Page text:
According to the American Heart Association, a growing number of studies suggest that many COVID-19 survivors experience some type of heart damage even if they didn’t have underlying heart disease and weren’t hospitalised. This raises concerns that there may be individuals who recover from the initial infection but who are left with heart damage and complications.

With these alarming findings, and as we try to navigate the new realities and the “new norm” presented by COVID-19, we must continue to take precautions to protect ourselves through proper and frequent handwashing, keeping surfaces clean, avoiding public gatherings, practising social distancing, wearing masks, and following medical advice and the advice of public-health authorities.

LIFESTYLE CHOICES

High blood pressure, high blood cholesterol, and smoking are key risk factors for heart disease. Several other medical conditions and lifestyle choices can also put people at a higher risk for heart disease, including diabetes, overweight/obesity, unhealthy diet, physical inactivity, and excessive alcohol use. Unfortunately, even before the COVID-19 pandemic, in Jamaica, we exhibited high rates of these risk factors, which we must address. Life in a pandemic is stressful, but now it is even more important to ensure that we don’t let heart-healthy habits lapse. Here are some tips:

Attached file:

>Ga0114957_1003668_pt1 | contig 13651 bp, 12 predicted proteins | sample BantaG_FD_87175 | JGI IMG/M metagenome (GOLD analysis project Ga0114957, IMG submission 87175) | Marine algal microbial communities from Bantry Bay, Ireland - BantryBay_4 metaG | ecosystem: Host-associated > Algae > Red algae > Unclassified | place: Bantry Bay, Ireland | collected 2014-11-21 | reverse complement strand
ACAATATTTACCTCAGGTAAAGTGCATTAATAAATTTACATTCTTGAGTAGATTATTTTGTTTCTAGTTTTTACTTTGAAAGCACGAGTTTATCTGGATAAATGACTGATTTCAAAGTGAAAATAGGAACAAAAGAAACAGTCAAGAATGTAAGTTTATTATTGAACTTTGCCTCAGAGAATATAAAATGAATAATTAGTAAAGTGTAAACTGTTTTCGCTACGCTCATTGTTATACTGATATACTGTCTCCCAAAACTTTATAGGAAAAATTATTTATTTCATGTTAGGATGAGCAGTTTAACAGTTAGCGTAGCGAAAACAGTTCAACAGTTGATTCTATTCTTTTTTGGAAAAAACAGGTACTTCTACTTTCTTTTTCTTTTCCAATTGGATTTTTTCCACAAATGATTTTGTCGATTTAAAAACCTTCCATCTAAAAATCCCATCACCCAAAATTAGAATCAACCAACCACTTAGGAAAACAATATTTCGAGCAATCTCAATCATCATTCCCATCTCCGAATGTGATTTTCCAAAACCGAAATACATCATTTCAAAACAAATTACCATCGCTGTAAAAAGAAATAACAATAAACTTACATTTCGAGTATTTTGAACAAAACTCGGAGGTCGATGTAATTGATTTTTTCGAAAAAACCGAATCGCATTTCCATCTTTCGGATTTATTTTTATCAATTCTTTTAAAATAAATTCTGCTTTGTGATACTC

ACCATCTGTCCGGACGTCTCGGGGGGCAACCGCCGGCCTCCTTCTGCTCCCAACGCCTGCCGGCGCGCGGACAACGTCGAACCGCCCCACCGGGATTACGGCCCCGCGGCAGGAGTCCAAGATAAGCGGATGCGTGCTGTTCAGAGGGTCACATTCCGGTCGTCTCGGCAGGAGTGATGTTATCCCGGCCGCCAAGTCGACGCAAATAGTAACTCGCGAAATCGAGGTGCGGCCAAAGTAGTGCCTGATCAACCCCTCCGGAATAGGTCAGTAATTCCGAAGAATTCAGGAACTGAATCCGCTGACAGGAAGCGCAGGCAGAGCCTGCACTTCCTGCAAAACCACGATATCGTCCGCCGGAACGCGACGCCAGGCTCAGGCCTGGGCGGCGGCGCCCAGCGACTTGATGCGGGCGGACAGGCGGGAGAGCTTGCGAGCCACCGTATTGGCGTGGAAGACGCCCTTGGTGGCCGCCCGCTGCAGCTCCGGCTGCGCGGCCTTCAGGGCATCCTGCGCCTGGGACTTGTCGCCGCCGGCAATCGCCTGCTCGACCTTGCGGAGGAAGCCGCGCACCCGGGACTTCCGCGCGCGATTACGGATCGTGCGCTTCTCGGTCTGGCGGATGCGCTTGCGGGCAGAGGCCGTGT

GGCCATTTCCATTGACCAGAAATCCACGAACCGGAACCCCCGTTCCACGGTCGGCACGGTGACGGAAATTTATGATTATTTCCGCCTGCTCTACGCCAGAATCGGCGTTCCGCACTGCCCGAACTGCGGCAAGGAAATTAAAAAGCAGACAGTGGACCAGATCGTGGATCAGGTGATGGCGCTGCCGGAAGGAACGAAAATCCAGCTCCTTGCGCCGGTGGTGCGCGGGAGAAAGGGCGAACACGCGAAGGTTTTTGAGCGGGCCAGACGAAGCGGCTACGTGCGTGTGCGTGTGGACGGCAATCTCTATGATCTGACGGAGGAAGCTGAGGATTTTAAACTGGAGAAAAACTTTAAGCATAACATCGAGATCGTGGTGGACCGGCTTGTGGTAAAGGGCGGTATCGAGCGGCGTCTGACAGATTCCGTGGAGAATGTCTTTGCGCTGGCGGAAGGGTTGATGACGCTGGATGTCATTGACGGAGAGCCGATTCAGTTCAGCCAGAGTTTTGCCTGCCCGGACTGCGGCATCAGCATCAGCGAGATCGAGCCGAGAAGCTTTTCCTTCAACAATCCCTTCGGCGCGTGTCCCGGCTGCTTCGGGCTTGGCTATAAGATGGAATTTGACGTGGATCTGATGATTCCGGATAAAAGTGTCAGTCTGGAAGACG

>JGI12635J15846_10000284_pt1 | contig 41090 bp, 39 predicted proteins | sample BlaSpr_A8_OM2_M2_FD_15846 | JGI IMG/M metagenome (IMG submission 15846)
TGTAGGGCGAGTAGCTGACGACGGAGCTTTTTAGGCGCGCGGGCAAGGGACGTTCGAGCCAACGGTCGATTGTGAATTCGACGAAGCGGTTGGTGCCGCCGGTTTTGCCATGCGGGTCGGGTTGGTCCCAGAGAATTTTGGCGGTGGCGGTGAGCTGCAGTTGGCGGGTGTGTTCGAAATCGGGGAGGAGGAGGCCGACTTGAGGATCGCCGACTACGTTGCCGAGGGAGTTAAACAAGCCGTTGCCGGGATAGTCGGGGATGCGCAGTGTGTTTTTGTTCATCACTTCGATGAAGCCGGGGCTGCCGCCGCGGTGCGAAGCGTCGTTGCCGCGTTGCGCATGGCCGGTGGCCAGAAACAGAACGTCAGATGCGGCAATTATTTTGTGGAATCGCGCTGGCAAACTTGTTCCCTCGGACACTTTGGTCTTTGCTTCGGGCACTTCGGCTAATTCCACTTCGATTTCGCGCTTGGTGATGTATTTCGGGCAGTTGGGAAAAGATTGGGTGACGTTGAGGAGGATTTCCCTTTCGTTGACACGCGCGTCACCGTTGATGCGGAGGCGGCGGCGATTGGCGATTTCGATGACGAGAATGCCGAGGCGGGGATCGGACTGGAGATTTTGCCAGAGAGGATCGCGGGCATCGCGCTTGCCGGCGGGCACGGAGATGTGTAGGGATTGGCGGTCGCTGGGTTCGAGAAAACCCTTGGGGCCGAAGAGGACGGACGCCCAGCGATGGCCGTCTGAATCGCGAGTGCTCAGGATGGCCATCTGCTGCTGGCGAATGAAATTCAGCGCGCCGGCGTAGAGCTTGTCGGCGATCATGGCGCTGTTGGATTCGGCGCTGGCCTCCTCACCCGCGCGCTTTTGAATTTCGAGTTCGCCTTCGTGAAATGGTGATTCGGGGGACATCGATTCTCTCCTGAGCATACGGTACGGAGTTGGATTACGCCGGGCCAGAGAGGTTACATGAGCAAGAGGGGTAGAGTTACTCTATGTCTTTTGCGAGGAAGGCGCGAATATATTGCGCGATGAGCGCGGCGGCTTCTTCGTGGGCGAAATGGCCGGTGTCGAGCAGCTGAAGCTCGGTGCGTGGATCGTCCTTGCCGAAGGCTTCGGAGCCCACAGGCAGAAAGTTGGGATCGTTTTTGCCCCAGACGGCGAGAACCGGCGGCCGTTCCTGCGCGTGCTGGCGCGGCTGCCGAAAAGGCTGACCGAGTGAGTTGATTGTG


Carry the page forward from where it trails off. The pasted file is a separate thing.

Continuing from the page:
• Exercise regularly. Be more active, aiming for at least 30 minutes of exercise daily. Even in the house, walk around, go up and down the stairs to maintain a level of physical activity.

• Modify your diet. Change your cooking habits and eat healthy meals that benefit your health in the long and short term. Eat plenty of fruits and vegetables, avoid fried foods and excessive processed foods, including foods and drinks with added sugar, salt, and unhealthy fats. Read your food labels to limit the purchase and consumption of food high in fat, salt, and sugar.

• Manage your stress. Take care of your mental health and reduce stress by doing things that relax you, and ensure that you have an adequate support system.

•Limit alcohol intake and quit smoking. COVID-19 is a respiratory illness. Smokers may have reduced lung capacity, which will put them more at risk. Additionally, the act of bringing a cigarette to your mouth provides a chance for the virus to be transmitted. Now is a good time to quit smoking.